James Joyce’s Leopold Bloom — the atheistic Everyman of Ulysses, son of a Hungarian Jewish father and an Irish Protestant mother — may have turned the world’s literary eyes on Dublin, but those who look to him for history should think again. He could hardly have been a product of the city’s bona fide Jewish community, where intermarriage with outsiders was rare and piety was pronounced. In Jewish Ireland in the Age of Joyce, a leading economic historian tells the real story of how Jewish Ireland — and Dublin’s Little Jerusalem in particular — made ends meet from the 1870s, when the first Lithuanian Jewish immigrants landed in Dublin, to the late 1940s, just before the community began its dramatic decline.
In 1866 — the year Bloom was born — Dublin’s Jewish population hardly existed, and on the eve of World War I it numbered barely three thousand. But this small group of people quickly found an economic niche in an era of depression, and developed a surprisingly vibrant web of institutions.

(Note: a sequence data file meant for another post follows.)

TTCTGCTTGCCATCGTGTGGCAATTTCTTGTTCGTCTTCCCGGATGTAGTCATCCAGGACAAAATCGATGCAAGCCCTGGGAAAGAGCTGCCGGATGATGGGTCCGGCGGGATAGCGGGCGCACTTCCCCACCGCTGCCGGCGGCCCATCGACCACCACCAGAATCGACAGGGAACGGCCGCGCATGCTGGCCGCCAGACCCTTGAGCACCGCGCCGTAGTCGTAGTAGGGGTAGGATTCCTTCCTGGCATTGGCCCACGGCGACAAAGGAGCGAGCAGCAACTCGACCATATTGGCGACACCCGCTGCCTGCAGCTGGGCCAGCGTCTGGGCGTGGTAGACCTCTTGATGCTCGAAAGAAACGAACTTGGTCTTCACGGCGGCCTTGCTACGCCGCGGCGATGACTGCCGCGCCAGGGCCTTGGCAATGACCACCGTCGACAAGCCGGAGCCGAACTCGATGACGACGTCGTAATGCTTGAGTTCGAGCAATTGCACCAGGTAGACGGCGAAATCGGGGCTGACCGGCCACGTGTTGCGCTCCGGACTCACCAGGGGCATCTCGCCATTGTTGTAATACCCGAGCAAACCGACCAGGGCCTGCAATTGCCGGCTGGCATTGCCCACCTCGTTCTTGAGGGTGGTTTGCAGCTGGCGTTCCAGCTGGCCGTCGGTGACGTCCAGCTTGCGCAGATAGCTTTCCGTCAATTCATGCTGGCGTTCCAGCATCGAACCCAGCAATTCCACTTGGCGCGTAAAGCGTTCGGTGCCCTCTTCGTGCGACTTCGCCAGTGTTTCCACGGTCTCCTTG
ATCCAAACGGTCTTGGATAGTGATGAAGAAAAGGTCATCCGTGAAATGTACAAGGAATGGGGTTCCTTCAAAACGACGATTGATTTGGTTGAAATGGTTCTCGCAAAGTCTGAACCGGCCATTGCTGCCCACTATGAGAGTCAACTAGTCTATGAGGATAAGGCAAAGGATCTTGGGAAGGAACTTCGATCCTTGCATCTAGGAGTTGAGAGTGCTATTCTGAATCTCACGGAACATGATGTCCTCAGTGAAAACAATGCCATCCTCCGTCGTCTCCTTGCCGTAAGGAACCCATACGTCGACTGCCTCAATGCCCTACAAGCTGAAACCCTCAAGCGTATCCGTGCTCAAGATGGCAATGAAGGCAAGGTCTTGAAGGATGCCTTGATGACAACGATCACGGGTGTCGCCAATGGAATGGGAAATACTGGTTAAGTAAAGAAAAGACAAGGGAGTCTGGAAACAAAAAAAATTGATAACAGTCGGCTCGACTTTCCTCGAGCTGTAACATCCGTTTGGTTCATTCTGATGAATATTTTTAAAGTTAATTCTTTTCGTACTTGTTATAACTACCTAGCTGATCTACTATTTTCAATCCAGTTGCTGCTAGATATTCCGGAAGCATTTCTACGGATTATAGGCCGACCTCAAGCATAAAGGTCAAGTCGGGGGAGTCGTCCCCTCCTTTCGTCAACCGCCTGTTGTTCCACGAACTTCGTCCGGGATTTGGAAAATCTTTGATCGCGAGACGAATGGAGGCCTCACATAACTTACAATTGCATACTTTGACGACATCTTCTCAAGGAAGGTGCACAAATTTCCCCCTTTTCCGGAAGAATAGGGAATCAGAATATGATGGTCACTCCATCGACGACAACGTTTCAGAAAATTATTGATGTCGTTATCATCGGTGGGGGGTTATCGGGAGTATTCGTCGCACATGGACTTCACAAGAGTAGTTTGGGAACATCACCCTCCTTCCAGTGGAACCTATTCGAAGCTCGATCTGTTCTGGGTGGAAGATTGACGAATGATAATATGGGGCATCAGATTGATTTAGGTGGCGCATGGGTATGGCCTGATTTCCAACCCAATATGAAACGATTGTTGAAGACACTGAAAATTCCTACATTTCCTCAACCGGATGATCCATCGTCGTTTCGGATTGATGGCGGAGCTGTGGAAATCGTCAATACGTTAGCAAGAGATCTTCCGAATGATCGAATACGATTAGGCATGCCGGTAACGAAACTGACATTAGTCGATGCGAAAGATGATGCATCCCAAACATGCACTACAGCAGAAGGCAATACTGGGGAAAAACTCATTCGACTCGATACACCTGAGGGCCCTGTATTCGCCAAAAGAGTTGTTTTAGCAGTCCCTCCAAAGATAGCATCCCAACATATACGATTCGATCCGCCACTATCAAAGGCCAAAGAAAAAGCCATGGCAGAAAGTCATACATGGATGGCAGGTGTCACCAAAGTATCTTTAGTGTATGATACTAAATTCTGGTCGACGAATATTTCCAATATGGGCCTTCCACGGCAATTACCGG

In a richly detailed, elegantly written blend of historical, economic, and demographic analysis, Cormac Ó Gráda examines the challenges this community faced. He asks how its patterns of child rearing, schooling, and cultural and religious behavior influenced its marital, fertility, and infant-mortality rates. He argues that the community’s small size shaped its occupational profile and influenced its acculturation; it also compromised its viability in the long run.
Jewish Ireland in the Age of Joyce presents a fascinating portrait of a group of people in an unlikely location who, though small in number, comprised Ireland’s most resilient immigrant community until the Celtic Tiger’s immigration surge of the 1990s.
Awards and Recognition
- Co-Winner of the 2006 James S. Donnelly, Sr. Prize, American Conference for Irish Studies